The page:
PMOS transistors M25 and M27 as first and second control MOS transistors are connected in series between the source of the transistor M23 and the drain of the transistor M24. The transistor M25 has its drain connected to the source of the transistor M23 and its source connected to the drain of the transistor M27. The source of the transistor M27 is connected to the drain of the transistor M24 and to the output terminal VOUT. The source of the transistor M25 and the drain of the transistor M27 are connected to the back gate (i.e., N-type well 72) of the transistor M23.

The transistor M25 connects the back gate of the transistor M23 to the power supply VCC when the transistor M23 is on. When the back gate is connected to the power supply VCC, no potential difference exists between the source and back gate of the transistor M23. This reduces the resistance value of the transistor M23 when turned on.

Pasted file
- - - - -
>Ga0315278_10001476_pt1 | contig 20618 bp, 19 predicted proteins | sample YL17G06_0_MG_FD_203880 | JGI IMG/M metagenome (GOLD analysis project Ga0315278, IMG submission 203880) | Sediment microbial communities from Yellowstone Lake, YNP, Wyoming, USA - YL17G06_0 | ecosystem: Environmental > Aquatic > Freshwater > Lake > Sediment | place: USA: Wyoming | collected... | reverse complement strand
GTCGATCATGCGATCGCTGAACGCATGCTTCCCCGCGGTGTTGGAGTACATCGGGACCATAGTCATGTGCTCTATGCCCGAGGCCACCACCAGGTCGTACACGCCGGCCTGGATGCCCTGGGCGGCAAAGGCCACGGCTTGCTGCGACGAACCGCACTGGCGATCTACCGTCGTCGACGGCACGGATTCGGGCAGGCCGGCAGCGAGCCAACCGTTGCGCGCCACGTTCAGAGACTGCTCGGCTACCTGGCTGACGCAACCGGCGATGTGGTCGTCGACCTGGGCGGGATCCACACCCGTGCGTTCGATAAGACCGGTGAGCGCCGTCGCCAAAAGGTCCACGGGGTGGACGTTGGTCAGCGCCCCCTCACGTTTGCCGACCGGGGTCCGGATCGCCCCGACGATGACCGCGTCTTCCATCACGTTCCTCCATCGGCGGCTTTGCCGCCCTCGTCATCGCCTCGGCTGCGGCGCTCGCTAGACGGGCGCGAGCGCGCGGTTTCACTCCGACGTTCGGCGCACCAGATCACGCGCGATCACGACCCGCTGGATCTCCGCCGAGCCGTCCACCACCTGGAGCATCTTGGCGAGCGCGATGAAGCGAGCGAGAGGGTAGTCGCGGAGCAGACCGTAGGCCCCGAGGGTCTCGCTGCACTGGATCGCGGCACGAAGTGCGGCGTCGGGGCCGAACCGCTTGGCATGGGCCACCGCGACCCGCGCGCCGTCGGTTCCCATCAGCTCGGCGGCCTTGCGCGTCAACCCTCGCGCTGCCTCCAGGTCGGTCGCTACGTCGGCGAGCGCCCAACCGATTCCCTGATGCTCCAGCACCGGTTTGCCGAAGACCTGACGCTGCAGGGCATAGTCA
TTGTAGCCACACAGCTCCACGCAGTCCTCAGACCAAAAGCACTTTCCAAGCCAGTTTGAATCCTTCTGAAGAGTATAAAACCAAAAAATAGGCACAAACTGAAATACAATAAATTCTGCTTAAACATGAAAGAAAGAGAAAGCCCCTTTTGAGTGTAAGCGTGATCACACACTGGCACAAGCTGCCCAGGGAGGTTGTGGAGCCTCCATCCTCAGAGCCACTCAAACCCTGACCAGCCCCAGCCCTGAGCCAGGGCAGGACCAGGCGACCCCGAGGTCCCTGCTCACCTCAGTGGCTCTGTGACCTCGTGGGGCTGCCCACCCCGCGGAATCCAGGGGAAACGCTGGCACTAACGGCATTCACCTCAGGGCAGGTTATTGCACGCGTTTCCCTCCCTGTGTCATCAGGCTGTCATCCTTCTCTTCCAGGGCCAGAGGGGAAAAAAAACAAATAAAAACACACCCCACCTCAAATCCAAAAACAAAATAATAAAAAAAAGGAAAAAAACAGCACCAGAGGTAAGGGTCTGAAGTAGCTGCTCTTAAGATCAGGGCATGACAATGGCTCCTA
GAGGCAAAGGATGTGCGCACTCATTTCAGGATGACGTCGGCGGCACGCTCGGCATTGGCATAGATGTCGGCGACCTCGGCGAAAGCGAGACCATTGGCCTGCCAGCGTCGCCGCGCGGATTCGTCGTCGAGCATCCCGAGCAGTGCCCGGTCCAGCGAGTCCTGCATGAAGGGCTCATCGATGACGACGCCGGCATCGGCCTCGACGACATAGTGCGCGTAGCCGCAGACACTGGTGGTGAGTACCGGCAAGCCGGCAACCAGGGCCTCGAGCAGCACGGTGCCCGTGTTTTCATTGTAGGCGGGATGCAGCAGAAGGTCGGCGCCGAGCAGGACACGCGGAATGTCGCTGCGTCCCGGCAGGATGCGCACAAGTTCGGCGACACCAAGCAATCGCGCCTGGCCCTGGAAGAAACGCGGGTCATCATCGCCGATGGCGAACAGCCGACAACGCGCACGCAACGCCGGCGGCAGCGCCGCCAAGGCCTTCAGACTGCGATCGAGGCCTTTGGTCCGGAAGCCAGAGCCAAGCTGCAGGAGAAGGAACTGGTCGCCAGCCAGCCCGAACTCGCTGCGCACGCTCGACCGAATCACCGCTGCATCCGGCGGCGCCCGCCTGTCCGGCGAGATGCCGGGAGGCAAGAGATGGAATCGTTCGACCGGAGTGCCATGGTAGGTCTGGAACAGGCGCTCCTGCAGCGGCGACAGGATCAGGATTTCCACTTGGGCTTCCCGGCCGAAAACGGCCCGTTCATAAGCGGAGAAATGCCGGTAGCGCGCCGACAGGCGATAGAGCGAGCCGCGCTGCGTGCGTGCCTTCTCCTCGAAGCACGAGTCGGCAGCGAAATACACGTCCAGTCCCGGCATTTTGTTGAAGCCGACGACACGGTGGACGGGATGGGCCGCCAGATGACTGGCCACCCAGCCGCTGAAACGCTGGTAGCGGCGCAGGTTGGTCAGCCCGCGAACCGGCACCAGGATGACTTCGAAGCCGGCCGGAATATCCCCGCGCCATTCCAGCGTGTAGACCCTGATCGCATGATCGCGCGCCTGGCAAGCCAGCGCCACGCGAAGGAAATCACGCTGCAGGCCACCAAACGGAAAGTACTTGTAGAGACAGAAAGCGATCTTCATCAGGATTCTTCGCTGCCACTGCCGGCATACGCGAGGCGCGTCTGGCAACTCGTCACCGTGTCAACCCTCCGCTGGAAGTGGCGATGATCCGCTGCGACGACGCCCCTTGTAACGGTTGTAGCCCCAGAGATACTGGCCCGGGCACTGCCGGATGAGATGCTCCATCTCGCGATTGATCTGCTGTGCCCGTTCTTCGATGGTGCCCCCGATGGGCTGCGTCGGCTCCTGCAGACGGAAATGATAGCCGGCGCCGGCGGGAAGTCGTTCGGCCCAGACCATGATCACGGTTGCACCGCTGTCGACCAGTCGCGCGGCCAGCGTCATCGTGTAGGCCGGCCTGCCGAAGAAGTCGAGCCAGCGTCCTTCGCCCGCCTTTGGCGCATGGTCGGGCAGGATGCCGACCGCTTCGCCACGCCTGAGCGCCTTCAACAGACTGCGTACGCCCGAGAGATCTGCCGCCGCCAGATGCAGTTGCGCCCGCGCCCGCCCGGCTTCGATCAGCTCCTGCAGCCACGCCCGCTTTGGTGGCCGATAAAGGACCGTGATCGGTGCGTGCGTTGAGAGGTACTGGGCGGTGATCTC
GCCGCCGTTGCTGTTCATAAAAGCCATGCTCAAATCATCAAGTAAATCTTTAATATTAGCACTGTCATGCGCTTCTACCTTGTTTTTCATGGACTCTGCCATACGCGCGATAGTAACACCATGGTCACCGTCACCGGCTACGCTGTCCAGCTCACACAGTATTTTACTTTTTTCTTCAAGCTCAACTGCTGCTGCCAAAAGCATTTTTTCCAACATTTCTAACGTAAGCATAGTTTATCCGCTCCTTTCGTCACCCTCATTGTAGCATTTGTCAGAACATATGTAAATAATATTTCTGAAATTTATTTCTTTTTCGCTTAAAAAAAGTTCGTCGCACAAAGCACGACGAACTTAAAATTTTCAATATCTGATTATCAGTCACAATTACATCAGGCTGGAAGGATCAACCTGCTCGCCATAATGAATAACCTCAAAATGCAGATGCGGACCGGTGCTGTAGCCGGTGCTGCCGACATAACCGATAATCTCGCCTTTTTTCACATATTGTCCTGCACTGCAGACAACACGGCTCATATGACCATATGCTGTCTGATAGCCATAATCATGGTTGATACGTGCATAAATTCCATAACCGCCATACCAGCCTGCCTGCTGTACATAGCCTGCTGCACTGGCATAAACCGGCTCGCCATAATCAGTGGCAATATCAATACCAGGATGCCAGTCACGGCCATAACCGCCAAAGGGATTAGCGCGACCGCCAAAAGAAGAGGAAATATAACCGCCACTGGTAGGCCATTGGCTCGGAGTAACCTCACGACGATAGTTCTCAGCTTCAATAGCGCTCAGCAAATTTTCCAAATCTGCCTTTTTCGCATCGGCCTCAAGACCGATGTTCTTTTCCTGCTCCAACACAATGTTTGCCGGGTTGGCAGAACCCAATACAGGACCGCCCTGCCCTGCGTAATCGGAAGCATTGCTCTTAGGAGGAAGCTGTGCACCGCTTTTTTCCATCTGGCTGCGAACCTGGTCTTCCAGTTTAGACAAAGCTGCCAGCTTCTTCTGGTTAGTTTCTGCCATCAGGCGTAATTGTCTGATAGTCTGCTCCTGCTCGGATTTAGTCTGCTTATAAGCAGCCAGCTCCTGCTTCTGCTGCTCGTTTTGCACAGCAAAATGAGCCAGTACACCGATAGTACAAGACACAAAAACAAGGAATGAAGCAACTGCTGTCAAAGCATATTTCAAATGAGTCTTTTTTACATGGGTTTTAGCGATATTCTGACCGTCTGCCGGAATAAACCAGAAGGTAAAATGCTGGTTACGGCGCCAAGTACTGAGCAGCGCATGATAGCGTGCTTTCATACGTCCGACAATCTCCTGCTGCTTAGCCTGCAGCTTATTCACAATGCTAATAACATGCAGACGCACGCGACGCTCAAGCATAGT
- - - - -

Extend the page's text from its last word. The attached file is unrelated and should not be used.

The transistor M27 connects the back gate of the transistor M23 to the output terminal VOUT when the transistor M23 is off. When the back gate of the transistor M23 is connected to the output terminal VOUT, the back gate is supplied with the output voltage VG (=+2VCC) . As a result, a back gate voltage VBG and a drain voltage VD of the transistor M23 become equal to each other, thereby preventing a parasitic bipolar PNP transistor inherently formed in the transistor M23 from being turned on. A PMOS transistor M26 as a third control transistor is provided between the back gate and the drain of the transistor M23. The resistance value of the transistor M26 when turned on is set smaller than that of the transistor M27 when turned on. When the transistor M23 is turned off and fixed to the off state, the transistors M26 and M27 divide the voltage between the output voltage VG and the drain voltage VD of the transistor M23. Then, the back gate voltage VBG of the transistor M23 approaches the drain voltage VD. Even when the transistor M26 is steadily off, therefore, the back gate voltage VBG and the drain voltage VD of the transistor M23 are made equal to each other, so that the parasitic bipolar PNP transistor inherently formed in the transistor M23 is prevented from being turned on.